CAMDEN, NJ—A former property manager admitted today to conspiring to defraud financial institutions and launder stolen funds as part of a $15 million mortgage fraud scam that used phony documents and “straw buyers” to make illegal profits on overbuilt condos, U.S. Attorney Paul J. Fishman announced.
Last week, a Georgia man also admitted to conspiring to defraud
financial institutions and launder stolen funds as part of the same
Timothy Ricks, 45, of East Orange, New Jersey, pleaded guilty today
to a superseding indictment charging him with one count of conspiracy to
commit wire fraud and one count of conspiracy to commit money
laundering. Orlando Allen, 47, of Fayetteville, Georgia, pleaded guilty
to the same crimes on February 20, 2013. Both Ricks and Allen entered
their guilty pleas before U.S. District Judge Jerome B. Simandle in
Camden federal court.
According to documents filed in this case and statements made in court:
Ricks and Allen were among 11 defendants arrested in July 2012 and
charged with conspiracy to commit wire fraud and conspiracy to commit
money laundering. Ricks and his conspirators located oceanfront
condominiums overbuilt by financially distressed developers and
negotiated a buyout price with the sellers. They then caused the sales
prices for the properties—located in Wildwood Crest and North Wildwood,
New Jersey, other locations in New Jersey, and in Naples, Florida—to be
much higher than the buyout price to ensure large proceeds. Other
defendants helped conceal the true sales prices of certain properties
through inflated sales contracts and sale and finder’s fee agreements.
Ricks and Allen recruited straw buyers to purchase those properties
at the inflated rates. The straw buyers had good credit scores but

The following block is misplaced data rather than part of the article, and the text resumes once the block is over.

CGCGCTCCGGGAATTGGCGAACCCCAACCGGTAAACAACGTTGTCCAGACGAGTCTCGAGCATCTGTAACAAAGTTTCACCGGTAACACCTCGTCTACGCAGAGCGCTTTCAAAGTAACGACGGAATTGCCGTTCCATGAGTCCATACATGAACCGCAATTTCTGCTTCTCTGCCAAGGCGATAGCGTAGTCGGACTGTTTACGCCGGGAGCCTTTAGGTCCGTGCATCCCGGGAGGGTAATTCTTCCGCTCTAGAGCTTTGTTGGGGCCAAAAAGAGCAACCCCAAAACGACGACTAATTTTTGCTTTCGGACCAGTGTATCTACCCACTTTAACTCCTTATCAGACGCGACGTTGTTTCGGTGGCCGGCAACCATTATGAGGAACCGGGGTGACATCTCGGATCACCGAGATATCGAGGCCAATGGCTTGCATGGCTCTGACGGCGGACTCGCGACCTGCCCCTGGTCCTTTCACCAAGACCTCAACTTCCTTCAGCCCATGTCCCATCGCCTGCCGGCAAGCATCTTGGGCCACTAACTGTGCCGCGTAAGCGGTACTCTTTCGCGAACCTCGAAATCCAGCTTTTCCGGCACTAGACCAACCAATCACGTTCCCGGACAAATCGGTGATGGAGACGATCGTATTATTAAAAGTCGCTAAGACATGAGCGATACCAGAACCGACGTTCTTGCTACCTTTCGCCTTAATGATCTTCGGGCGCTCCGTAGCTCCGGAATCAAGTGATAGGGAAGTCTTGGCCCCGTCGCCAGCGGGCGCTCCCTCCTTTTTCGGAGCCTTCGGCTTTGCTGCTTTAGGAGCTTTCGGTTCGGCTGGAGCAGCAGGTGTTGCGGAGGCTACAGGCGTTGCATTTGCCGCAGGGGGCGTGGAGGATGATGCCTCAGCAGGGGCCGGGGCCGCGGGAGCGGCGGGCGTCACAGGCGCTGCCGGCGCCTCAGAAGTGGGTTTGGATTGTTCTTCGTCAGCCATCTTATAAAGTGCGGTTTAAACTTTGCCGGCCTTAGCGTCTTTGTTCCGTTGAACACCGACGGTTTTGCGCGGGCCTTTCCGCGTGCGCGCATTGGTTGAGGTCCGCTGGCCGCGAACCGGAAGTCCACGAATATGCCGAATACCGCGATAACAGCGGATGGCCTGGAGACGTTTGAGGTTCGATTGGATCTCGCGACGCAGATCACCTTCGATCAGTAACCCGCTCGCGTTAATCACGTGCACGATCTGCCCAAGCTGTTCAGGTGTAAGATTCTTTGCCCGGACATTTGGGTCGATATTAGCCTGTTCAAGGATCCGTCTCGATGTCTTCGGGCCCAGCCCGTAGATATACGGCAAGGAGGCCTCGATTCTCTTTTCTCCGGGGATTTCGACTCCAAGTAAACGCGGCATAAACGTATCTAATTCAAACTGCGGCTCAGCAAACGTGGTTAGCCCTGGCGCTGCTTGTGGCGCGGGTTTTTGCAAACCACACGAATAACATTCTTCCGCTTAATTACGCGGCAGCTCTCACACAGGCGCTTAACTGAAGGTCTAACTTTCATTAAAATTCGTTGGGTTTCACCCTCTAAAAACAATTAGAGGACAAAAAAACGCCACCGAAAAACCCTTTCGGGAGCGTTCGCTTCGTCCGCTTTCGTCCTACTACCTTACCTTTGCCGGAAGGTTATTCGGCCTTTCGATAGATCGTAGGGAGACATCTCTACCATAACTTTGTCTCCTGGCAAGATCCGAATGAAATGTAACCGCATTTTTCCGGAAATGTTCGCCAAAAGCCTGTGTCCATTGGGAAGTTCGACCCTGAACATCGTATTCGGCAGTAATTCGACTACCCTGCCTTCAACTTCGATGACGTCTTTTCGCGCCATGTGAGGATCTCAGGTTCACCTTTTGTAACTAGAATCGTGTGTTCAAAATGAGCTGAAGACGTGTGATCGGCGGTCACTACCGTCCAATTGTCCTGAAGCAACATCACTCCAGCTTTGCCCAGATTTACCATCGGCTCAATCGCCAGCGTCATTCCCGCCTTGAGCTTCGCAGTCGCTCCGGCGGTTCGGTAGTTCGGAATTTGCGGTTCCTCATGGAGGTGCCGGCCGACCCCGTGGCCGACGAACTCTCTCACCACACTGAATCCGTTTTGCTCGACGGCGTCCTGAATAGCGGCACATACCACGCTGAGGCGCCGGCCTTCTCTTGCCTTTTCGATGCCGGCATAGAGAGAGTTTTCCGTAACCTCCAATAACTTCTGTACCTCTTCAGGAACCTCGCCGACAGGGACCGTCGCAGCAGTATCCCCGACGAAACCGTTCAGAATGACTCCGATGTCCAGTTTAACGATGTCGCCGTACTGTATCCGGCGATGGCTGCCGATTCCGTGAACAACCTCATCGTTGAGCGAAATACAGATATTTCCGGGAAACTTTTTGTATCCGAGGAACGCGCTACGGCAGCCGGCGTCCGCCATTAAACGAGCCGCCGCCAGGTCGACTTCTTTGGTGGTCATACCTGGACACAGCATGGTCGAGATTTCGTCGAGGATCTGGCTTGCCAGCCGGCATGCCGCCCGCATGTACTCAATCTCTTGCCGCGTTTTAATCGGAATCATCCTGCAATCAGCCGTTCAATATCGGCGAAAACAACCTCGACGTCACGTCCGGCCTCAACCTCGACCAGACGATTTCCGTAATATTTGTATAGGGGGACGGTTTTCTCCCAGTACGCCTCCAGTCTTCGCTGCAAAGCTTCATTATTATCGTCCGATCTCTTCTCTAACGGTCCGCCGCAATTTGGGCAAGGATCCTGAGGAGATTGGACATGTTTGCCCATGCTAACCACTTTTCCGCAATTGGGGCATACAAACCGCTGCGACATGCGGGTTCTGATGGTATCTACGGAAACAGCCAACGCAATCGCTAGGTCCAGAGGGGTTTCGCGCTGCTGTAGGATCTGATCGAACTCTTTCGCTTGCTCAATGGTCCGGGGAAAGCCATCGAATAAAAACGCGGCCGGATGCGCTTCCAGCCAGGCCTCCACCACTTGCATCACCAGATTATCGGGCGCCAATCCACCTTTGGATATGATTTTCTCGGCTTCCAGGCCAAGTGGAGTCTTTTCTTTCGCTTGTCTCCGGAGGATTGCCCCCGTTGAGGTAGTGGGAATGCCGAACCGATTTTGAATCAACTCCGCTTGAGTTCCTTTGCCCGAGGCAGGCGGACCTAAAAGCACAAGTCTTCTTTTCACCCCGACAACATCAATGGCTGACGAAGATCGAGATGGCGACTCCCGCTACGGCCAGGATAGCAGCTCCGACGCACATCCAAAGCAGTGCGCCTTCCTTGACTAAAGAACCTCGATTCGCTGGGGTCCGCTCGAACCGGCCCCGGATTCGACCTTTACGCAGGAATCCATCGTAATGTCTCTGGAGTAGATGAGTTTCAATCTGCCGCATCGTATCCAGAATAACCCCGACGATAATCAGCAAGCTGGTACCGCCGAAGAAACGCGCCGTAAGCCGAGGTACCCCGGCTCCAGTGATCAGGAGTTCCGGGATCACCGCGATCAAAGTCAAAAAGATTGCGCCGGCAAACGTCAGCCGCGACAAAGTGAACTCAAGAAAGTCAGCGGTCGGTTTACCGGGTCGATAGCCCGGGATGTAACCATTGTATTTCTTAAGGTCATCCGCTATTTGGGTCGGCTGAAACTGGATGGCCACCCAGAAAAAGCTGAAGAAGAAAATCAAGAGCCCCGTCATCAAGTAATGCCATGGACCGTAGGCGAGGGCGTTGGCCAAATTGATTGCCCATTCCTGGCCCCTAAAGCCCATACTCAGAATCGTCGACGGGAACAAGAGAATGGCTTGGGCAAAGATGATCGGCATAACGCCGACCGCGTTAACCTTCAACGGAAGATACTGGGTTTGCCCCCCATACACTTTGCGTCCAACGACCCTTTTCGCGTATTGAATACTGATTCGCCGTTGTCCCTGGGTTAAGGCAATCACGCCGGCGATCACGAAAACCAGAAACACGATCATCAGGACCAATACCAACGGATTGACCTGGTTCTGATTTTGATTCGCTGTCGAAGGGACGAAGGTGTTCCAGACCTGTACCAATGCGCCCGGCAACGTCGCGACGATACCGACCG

lacked the financial resources to qualify for mortgage loans. The
conspirators created false documents, such as fake W-2 forms, pay stubs,
bank statements, and investment statements, to make the straw buyers
appear more creditworthy than they actually were in order to induce the
lenders to make the loans.
Ricks and his conspirators caused fraudulent mortgage loan
applications in the name of the straw buyers, including the supporting
documents, to be submitted to mortgage brokers that the brokers knew
were false. Once the loans were approved and the mortgage lenders sent
the loan proceeds in connection with real estate closings, Ricks and his
conspirators took a portion of the proceeds, having funds wired or
checks deposited into various accounts they controlled. They also
distributed a portion of the proceeds to other members of the conspiracy
for their respective roles.
The wire fraud conspiracy charge carries a maximum potential penalty
of 30 years in prison and a $1 million fine. The money laundering
conspiracy charge carries a maximum potential penalty of 10 years in
prison and a $250,000 fine. Ricks’ sentencing is scheduled for November
8, 2013. Allen is scheduled to be sentenced August 8, 2013.
U.S. Attorney Fishman credited special agents of the FBI, under the
direction of Acting Special Agent in Charge David Velazquez in Newark;
and IRS–Criminal Investigation, under the direction of Acting Special
Agent in Charge Shantelle P. Kitchen, Newark Field Office, for their
roles in the ongoing investigation.